stick to your last
stick to (one's) last
To do what one is familiar with, experienced in, or skilled at, rather than trying something different and risking failure. Taken from the proverb "the cobbler should stick to his last." After his failed attempts at writing books and hosting a television show, many think the ageing DJ should just stick to his last.
stick to your lastBRITISH, OLD-FASHIONED
If you say that someone should stick to their last, you mean that they should continue doing what they are experienced at and not try to do new things. Looking back, I should have stuck to my last and gone on to get a research job in one of the studios. Note: People sometimes use the whole phrase let the cobbler stick to his last, or change part of it to fit a particular situation. You see before you an embarrassed cobbler who will stick to his last from now on. I was afraid they'd think, `Why can't the cobbler stick to his last?' Note: A cobbler is a shoe maker and a last is a foot-shaped object used as a model to make shoes the right shape and size.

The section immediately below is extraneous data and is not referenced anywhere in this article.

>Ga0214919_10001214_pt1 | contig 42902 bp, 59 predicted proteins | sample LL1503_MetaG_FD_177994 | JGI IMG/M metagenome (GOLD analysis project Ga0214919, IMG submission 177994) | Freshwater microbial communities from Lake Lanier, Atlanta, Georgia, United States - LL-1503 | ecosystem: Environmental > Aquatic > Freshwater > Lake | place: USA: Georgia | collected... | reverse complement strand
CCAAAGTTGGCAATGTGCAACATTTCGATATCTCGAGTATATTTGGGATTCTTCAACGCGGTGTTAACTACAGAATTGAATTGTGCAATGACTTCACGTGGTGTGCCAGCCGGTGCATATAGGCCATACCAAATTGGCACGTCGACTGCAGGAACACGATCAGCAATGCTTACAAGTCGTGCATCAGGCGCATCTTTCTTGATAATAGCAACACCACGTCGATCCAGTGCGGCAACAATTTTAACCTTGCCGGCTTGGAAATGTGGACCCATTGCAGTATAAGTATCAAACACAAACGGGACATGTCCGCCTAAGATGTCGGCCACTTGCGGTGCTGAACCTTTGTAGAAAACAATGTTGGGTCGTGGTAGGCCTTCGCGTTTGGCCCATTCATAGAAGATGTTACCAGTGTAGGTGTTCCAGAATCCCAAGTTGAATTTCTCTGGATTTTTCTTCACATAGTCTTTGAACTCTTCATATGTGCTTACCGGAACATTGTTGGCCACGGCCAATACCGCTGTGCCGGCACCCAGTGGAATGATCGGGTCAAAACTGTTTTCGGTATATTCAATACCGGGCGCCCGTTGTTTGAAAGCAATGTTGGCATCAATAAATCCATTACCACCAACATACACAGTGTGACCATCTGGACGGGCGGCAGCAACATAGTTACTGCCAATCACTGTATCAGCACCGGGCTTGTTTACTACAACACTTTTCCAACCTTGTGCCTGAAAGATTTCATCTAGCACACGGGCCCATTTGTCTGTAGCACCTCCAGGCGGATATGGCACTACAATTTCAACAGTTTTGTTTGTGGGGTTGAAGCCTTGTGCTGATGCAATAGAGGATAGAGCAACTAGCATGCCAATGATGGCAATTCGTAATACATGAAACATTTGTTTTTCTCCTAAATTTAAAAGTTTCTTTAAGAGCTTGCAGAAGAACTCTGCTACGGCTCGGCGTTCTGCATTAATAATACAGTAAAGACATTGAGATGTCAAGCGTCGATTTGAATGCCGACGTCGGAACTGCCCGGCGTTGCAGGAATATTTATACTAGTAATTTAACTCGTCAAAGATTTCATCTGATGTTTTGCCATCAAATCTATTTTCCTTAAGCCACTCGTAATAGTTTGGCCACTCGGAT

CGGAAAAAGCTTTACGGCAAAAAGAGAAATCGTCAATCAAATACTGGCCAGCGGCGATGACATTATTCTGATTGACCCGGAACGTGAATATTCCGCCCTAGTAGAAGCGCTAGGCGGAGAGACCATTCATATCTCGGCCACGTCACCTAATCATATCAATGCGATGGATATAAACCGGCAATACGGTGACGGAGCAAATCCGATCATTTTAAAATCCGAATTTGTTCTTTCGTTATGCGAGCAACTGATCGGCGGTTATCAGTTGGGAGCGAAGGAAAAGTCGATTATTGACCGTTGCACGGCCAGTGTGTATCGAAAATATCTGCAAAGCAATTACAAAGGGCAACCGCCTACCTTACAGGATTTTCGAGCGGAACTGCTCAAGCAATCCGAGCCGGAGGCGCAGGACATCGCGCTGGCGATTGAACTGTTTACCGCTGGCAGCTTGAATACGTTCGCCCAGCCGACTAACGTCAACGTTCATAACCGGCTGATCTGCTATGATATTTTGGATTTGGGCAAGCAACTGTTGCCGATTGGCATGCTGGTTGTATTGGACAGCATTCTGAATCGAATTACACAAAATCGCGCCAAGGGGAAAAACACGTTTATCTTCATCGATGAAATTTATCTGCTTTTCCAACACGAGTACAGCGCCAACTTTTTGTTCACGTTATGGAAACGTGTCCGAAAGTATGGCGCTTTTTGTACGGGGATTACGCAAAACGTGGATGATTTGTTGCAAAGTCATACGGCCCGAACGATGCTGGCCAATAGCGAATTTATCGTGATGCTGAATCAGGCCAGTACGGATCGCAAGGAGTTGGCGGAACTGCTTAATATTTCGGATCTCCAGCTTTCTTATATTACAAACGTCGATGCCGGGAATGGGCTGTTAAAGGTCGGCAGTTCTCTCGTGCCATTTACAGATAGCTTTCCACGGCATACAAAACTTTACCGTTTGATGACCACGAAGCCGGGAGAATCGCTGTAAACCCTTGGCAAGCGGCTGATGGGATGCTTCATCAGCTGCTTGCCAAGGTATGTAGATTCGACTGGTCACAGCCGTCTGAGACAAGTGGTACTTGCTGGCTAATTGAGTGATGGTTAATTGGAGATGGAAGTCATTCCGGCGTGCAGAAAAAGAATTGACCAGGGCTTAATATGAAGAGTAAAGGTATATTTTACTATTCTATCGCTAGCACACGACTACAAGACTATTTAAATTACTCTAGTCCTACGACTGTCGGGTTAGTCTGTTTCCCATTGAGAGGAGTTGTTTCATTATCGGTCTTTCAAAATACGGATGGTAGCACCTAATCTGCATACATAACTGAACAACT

stick to your lastconfine your activities to the area you have personal knowledge of or skill in.
The expression derives from the proverb ‘The cobbler should stick to his last’, a last being a shoemaker's model for shaping or repairing a shoe.